As a tried-and-true marketing tactic, email is likely part of your school’s recruitment strategy already—but how often do you refresh your approach?
After all, email marketing is relatively straightforward in comparison to other marketing endeavors. For the most part, you don’t have to bother with complex code or design, and writing email copy is fairly intuitive.
However, that doesn’t mean that achieving success with email marketing is easy.
There are a lot of different components to each email you send—from subject lines to calls to action to various technical components—and each of these elements must be perfected in order to maximize engagement. Then there’s the whole other issue of ensuring your email doesn’t get flagged as ‘junk’ or ‘spam.’
If you want to get more prospective students opening, reading, and clicking links in your emails, read on for some expert education marketing tips!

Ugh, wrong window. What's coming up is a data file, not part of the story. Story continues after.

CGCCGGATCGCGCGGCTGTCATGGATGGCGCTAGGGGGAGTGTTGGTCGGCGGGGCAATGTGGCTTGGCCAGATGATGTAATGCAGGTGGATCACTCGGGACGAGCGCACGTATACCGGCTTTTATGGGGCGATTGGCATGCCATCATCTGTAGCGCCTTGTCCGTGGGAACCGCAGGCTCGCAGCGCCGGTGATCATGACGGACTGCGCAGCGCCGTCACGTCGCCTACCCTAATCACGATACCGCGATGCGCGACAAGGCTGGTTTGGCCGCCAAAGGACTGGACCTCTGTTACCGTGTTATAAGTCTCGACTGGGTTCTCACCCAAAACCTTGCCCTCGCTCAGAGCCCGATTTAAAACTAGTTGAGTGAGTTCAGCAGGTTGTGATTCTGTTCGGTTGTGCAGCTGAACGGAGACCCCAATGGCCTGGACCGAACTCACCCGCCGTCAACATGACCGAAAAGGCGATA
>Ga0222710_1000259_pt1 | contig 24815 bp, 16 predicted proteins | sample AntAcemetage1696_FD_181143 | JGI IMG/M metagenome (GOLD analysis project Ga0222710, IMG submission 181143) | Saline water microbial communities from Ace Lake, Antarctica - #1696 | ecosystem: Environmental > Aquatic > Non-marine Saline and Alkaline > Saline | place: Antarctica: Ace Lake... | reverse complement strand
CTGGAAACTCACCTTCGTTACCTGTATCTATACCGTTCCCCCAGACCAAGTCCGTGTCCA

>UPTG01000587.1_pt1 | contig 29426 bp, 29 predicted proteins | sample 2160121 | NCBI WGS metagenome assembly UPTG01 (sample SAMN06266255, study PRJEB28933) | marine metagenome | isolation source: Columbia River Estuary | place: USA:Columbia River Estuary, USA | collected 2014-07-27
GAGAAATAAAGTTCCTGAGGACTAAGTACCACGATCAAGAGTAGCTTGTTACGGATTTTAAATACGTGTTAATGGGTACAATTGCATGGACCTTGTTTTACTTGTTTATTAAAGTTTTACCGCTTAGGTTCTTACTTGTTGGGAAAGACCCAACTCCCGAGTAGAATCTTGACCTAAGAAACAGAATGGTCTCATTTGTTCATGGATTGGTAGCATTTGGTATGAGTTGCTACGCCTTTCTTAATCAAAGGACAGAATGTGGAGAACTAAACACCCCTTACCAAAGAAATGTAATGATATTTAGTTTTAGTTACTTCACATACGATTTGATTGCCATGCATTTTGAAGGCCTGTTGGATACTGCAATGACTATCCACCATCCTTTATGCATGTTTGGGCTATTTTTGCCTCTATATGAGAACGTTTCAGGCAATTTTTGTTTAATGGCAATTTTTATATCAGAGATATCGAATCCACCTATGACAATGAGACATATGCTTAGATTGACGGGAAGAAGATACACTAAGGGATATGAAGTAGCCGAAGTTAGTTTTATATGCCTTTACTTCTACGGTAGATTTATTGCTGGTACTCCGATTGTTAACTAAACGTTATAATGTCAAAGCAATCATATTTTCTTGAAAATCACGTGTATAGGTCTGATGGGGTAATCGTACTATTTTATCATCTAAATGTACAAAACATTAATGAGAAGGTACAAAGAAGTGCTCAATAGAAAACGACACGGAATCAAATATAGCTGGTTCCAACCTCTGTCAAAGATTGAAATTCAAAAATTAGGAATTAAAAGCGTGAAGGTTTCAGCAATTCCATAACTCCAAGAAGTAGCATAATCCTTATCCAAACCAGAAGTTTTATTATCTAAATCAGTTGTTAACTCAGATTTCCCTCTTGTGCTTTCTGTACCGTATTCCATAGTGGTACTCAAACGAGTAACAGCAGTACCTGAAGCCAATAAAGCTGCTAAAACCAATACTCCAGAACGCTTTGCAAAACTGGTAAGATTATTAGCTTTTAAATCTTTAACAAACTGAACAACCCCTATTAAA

1. Less is More When it Comes to Email Marketing for Schools
There is a tendency in the marketing world to overload the consumer—whether it be a buyer or student—with as much content as you can throw at them.
However, if someone feels at any point like they’re being overwhelmed with emails, the unsubscribe button is only a click away.
Since email subscribers are practically currency (there are endless scandals of companies selling email data) you want to not only retain as many leads as possible, but optimally engage them through your school’s emails.
To do so, your school should adopt the ‘less is more’ approach. For starters, don’t bombard your subscribers with messages, and make sure that every message you send counts.
But how do you do that?
The answer can be summed up in one word: segmentation.
Think about it, would you rather receive emails about specific items you’ve looked at online, or a general email covering an array of products?
If you chose the first option, and want to replicate it at your school, all you need is CRM and marketing automation. This software enables schools to segment audiences by different parameters such as location, program of interest, lead stage, and more.